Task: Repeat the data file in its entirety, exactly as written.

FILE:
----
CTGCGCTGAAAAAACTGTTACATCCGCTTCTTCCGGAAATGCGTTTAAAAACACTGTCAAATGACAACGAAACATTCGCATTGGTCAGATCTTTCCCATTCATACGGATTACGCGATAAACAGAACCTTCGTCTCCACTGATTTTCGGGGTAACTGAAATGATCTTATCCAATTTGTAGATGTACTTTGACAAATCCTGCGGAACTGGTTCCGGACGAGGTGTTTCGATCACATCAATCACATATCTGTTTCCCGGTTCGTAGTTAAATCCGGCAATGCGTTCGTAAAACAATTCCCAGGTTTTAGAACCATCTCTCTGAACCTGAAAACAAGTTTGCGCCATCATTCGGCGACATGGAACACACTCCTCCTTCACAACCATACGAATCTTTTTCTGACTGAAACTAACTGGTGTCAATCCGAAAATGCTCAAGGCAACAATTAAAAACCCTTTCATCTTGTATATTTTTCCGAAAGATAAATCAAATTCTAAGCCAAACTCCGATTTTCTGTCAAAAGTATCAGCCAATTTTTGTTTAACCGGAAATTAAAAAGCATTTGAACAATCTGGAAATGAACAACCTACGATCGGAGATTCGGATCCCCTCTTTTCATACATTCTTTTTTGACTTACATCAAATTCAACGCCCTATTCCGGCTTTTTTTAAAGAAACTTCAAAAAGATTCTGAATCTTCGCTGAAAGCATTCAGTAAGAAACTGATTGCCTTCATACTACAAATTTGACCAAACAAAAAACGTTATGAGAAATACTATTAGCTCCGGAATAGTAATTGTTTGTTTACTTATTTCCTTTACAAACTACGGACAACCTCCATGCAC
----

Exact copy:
CTGCGCTGAAAAAACTGTTACATCCGCTTCTTCCGGAAATGCGTTTAAAAACACTGTCAAATGACAACGAAACATTCGCATTGGTCAGATCTTTCCCATTCATACGGATTACGCGATAAACAGAACCTTCGTCTCCACTGATTTTCGGGGTAACTGAAATGATCTTATCCAATTTGTAGATGTACTTTGACAAATCCTGCGGAACTGGTTCCGGACGAGGTGTTTCGATCACATCAATCACATATCTGTTTCCCGGTTCGTAGTTAAATCCGGCAATGCGTTCGTAAAACAATTCCCAGGTTTTAGAACCATCTCTCTGAACCTGAAAACAAGTTTGCGCCATCATTCGGCGACATGGAACACACTCCTCCTTCACAACCATACGAATCTTTTTCTGACTGAAACTAACTGGTGTCAATCCGAAAATGCTCAAGGCAACAATTAAAAACCCTTTCATCTTGTATATTTTTCCGAAAGATAAATCAAATTCTAAGCCAAACTCCGATTTTCTGTCAAAAGTATCAGCCAATTTTTGTTTAACCGGAAATTAAAAAGCATTTGAACAATCTGGAAATGAACAACCTACGATCGGAGATTCGGATCCCCTCTTTTCATACATTCTTTTTTGACTTACATCAAATTCAACGCCCTATTCCGGCTTTTTTTAAAGAAACTTCAAAAAGATTCTGAATCTTCGCTGAAAGCATTCAGTAAGAAACTGATTGCCTTCATACTACAAATTTGACCAAACAAAAAACGTTATGAGAAATACTATTAGCTCCGGAATAGTAATTGTTTGTTTACTTATTTCCTTTACAAACTACGGACAACCTCCATGCAC